OTTUMWA — Storm damage and heavy rainfall last month in southeast Iowa, including Wapello County, was enough reason for a disaster declaration by Gov. Branstad.
Wapello County Supervisor Jerry Parker said Wednesday the county is working to repair some of the structures impacted by the inclement weather.
"If we have damage to the structures, we can look at doing things so they don't get damaged in the future," he said. "If we get the same thing again we'll be prepared for it."
Parker said there wasn't much money available statewide, but a lot of counties didn't have damage to mitigate. He noted Wapello County did get a lot of rain.
"Since we got all that rain, if we're successful in getting the money, those damages may not happen again and we can prepare for it," he said. "We'd like part of the money but that doesn't fix it. That just allows you to prepare so you don't get in a hole in the future."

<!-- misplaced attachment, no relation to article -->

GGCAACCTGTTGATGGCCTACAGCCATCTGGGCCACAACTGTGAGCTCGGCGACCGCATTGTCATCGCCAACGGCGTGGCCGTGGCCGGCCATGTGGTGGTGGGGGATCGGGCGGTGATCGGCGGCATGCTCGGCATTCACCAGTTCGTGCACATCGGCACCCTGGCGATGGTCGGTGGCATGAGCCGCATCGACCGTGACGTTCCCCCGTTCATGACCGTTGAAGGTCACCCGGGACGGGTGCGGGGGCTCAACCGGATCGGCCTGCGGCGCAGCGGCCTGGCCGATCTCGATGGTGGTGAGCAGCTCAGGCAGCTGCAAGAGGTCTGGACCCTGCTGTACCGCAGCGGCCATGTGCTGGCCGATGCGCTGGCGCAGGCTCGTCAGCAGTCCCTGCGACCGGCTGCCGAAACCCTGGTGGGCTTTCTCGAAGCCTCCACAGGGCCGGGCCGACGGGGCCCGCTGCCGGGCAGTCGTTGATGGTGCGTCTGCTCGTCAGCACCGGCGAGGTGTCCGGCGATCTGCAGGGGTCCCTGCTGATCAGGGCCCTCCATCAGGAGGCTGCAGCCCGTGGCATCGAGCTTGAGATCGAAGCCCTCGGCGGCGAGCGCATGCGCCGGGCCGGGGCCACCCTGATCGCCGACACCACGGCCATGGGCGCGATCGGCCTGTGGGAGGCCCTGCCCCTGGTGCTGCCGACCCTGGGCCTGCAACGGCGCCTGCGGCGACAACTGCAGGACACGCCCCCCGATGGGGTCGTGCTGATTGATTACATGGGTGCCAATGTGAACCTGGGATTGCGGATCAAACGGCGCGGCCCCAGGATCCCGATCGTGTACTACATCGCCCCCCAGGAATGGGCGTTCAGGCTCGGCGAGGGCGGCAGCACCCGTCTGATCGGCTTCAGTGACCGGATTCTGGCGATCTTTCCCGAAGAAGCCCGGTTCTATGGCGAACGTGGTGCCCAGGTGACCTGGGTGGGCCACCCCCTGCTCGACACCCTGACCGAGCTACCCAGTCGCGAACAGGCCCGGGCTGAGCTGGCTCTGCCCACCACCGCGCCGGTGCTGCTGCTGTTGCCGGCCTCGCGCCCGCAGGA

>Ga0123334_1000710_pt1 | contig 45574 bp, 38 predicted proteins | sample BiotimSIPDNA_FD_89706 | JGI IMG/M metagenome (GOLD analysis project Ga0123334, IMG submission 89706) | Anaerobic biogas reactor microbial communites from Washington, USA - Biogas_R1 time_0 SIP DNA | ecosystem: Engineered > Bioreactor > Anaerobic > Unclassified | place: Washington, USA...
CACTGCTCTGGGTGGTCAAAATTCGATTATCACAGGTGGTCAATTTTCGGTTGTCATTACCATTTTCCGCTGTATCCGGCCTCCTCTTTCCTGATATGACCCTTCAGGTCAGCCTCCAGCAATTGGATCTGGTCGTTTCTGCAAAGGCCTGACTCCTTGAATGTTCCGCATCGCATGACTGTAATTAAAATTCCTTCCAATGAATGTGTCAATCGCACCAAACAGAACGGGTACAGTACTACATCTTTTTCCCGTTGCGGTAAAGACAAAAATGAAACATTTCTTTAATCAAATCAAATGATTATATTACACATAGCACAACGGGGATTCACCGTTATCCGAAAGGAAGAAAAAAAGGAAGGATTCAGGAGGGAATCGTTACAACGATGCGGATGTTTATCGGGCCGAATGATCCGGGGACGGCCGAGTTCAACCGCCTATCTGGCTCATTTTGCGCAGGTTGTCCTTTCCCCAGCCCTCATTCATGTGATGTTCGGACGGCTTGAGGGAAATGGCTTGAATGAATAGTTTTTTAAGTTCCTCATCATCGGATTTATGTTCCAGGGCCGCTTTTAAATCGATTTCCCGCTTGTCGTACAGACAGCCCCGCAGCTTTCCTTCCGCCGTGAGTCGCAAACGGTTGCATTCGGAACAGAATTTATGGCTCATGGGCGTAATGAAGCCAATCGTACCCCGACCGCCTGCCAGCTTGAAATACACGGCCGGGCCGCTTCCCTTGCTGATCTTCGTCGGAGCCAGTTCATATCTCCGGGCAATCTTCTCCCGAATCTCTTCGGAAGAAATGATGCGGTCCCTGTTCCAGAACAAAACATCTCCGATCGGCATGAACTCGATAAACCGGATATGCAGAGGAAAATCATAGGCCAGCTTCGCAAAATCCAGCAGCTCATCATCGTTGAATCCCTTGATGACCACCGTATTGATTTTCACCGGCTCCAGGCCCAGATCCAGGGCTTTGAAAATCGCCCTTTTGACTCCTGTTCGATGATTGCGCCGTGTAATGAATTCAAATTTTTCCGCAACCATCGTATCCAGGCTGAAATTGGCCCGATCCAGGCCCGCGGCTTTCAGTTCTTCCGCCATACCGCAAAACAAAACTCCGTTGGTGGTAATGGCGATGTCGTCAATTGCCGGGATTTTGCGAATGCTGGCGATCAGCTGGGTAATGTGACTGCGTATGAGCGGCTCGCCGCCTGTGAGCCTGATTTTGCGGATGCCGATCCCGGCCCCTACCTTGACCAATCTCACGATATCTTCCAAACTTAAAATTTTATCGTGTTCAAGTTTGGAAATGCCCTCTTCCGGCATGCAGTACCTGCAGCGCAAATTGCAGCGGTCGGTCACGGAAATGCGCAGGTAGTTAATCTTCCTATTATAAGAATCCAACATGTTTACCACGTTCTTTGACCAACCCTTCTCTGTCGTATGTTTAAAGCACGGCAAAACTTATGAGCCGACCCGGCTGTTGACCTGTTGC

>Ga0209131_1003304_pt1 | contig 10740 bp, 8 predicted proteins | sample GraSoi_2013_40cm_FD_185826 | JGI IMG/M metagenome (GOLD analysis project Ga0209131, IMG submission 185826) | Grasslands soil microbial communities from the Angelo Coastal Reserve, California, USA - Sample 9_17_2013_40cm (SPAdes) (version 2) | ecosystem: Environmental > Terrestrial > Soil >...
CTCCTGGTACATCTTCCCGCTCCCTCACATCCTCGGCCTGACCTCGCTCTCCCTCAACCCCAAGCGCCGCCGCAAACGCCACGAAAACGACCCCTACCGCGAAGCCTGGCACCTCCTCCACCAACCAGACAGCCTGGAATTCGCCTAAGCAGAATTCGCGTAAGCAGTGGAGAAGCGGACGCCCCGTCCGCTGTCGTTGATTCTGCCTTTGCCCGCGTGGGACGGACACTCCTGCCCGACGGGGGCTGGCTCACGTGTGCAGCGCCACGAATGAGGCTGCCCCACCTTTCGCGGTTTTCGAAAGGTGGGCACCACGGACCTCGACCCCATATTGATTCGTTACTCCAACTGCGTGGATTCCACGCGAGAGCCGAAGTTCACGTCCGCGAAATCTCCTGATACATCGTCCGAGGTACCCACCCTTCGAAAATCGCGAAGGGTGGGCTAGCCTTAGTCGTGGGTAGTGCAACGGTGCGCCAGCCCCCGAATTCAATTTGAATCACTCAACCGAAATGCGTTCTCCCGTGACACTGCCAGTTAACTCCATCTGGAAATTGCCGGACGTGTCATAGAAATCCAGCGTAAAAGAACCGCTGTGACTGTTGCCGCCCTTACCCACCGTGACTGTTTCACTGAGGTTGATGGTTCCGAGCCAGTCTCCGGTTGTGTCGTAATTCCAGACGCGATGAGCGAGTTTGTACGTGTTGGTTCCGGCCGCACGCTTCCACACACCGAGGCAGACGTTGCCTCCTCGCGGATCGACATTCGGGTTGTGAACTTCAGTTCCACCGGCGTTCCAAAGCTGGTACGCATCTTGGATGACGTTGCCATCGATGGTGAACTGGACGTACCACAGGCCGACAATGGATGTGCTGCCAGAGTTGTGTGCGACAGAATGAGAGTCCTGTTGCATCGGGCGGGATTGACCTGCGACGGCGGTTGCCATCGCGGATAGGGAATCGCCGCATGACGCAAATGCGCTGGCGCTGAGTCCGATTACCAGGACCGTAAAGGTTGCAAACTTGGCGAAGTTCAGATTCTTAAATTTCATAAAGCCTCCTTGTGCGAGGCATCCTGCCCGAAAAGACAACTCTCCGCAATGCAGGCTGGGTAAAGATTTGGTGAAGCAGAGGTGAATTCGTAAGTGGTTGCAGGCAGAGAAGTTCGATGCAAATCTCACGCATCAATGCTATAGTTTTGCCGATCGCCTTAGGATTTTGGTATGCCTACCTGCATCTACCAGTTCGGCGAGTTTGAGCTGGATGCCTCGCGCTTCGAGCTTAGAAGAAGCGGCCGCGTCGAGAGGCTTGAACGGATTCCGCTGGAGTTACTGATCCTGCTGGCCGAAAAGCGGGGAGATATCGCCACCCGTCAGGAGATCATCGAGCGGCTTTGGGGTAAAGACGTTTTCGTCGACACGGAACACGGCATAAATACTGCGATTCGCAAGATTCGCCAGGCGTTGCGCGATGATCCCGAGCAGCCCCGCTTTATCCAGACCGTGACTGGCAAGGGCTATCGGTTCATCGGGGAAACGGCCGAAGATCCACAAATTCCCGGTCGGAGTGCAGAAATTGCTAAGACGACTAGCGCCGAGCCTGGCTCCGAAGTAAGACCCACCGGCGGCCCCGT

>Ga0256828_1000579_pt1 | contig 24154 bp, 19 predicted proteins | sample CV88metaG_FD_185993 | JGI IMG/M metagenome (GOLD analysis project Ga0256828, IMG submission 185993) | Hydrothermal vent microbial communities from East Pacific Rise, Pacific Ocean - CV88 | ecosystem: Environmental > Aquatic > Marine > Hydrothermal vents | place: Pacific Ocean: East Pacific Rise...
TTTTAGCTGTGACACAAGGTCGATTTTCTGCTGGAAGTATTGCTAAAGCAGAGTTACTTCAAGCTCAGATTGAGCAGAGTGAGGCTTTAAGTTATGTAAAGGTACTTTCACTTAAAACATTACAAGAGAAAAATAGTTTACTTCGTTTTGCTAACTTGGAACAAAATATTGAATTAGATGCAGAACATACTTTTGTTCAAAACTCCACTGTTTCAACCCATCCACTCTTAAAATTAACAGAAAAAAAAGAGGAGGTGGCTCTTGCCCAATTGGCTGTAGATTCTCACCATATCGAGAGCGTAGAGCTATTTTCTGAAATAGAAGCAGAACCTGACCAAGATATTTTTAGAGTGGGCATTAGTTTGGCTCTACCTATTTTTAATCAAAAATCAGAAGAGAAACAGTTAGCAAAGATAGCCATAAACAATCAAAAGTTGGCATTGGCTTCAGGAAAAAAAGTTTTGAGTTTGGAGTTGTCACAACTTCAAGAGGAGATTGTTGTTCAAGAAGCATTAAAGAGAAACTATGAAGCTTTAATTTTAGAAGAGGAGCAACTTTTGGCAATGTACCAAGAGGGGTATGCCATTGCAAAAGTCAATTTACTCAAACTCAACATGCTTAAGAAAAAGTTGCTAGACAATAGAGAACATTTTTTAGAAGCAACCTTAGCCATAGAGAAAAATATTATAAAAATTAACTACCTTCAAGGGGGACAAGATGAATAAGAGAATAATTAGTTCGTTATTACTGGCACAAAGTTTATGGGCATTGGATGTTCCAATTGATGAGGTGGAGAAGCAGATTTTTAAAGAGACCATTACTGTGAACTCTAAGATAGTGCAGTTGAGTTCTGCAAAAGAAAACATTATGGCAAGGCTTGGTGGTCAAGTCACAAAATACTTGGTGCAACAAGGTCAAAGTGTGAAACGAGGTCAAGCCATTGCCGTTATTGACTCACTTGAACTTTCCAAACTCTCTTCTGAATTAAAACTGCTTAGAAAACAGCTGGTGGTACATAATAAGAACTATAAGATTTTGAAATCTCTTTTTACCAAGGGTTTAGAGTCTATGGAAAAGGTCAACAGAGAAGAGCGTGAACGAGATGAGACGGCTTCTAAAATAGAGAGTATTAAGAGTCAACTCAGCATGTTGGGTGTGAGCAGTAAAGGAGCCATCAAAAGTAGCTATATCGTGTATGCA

Lori Altheide of the Natural Resources Conservation Service, said her board has submitted a request to Jay Mar, the state conservationist for the NRCS. The request was for assistance through Emergency Watershed Protection.
Because of the damages due to a 100-year storm, people are expecting help from FEMA, she added.
"Anytime there is more than 6 inches of rain in 24 hours, that's considered a 100-year storm event," Altheide said.
She noted Wapello County Engineer Brian Moore logged in a lot of damages, such as log jams, threatening bridge abutments, washouts around bridges, roads and road culverts.
And, Altheide also noted Wapello County had two main washouts that took two road sections, a bridge abutment and bridge decks.
The recent disaster declaration included every county in the Courier's coverage area including Appanoose, Davis, Jefferson, Keokuk, Monroe, Van Buren, and Wapello counties. Last month, Mahaska County was also included in that disaster declaration by the governor.